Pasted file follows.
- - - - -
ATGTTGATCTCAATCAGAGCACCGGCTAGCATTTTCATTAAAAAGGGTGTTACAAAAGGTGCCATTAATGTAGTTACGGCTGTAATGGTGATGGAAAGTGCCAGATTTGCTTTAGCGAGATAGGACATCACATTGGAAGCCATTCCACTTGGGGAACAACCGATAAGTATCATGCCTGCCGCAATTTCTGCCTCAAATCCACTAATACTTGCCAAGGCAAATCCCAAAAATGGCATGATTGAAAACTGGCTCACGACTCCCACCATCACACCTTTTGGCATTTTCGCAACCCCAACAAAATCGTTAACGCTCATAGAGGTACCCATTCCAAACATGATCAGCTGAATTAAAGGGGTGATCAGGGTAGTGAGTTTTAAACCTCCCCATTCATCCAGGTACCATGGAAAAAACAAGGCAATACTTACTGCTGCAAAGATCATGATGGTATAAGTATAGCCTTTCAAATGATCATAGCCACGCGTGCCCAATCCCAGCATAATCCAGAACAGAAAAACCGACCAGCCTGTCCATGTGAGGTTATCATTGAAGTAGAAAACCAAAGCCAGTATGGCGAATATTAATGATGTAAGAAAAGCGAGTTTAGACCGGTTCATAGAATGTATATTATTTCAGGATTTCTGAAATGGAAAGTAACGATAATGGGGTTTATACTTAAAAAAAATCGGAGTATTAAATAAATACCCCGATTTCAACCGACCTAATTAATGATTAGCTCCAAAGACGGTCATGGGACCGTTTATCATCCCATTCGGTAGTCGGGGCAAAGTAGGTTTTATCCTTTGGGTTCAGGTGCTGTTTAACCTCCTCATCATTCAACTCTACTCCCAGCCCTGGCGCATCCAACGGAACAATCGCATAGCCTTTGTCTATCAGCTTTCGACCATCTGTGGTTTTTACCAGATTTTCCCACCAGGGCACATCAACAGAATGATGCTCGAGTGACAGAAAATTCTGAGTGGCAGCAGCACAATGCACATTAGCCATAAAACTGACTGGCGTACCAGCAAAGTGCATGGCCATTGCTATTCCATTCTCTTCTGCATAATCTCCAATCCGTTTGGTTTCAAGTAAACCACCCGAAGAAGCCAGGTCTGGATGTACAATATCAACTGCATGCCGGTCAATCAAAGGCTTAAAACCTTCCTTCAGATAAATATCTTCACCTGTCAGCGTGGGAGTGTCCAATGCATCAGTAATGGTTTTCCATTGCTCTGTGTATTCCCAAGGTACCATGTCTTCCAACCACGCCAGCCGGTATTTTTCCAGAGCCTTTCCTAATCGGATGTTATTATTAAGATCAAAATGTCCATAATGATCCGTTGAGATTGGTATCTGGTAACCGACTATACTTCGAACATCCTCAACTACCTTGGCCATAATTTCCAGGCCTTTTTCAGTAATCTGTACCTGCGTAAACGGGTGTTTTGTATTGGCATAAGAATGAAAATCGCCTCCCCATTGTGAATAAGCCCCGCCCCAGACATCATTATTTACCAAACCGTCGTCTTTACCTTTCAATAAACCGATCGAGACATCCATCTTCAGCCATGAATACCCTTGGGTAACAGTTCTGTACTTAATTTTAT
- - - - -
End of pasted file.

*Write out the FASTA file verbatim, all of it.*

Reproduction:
ATGTTGATCTCAATCAGAGCACCGGCTAGCATTTTCATTAAAAAGGGTGTTACAAAAGGTGCCATTAATGTAGTTACGGCTGTAATGGTGATGGAAAGTGCCAGATTTGCTTTAGCGAGATAGGACATCACATTGGAAGCCATTCCACTTGGGGAACAACCGATAAGTATCATGCCTGCCGCAATTTCTGCCTCAAATCCACTAATACTTGCCAAGGCAAATCCCAAAAATGGCATGATTGAAAACTGGCTCACGACTCCCACCATCACACCTTTTGGCATTTTCGCAACCCCAACAAAATCGTTAACGCTCATAGAGGTACCCATTCCAAACATGATCAGCTGAATTAAAGGGGTGATCAGGGTAGTGAGTTTTAAACCTCCCCATTCATCCAGGTACCATGGAAAAAACAAGGCAATACTTACTGCTGCAAAGATCATGATGGTATAAGTATAGCCTTTCAAATGATCATAGCCACGCGTGCCCAATCCCAGCATAATCCAGAACAGAAAAACCGACCAGCCTGTCCATGTGAGGTTATCATTGAAGTAGAAAACCAAAGCCAGTATGGCGAATATTAATGATGTAAGAAAAGCGAGTTTAGACCGGTTCATAGAATGTATATTATTTCAGGATTTCTGAAATGGAAAGTAACGATAATGGGGTTTATACTTAAAAAAAATCGGAGTATTAAATAAATACCCCGATTTCAACCGACCTAATTAATGATTAGCTCCAAAGACGGTCATGGGACCGTTTATCATCCCATTCGGTAGTCGGGGCAAAGTAGGTTTTATCCTTTGGGTTCAGGTGCTGTTTAACCTCCTCATCATTCAACTCTACTCCCAGCCCTGGCGCATCCAACGGAACAATCGCATAGCCTTTGTCTATCAGCTTTCGACCATCTGTGGTTTTTACCAGATTTTCCCACCAGGGCACATCAACAGAATGATGCTCGAGTGACAGAAAATTCTGAGTGGCAGCAGCACAATGCACATTAGCCATAAAACTGACTGGCGTACCAGCAAAGTGCATGGCCATTGCTATTCCATTCTCTTCTGCATAATCTCCAATCCGTTTGGTTTCAAGTAAACCACCCGAAGAAGCCAGGTCTGGATGTACAATATCAACTGCATGCCGGTCAATCAAAGGCTTAAAACCTTCCTTCAGATAAATATCTTCACCTGTCAGCGTGGGAGTGTCCAATGCATCAGTAATGGTTTTCCATTGCTCTGTGTATTCCCAAGGTACCATGTCTTCCAACCACGCCAGCCGGTATTTTTCCAGAGCCTTTCCTAATCGGATGTTATTATTAAGATCAAAATGTCCATAATGATCCGTTGAGATTGGTATCTGGTAACCGACTATACTTCGAACATCCTCAACTACCTTGGCCATAATTTCCAGGCCTTTTTCAGTAATCTGTACCTGCGTAAACGGGTGTTTTGTATTGGCATAAGAATGAAAATCGCCTCCCCATTGTGAATAAGCCCCGCCCCAGACATCATTATTTACCAAACCGTCGTCTTTACCTTTCAATAAACCGATCGAGACATCCATCTTCAGCCATGAATACCCTTGGGTAACAGTTCTGTACTTAATTTTAT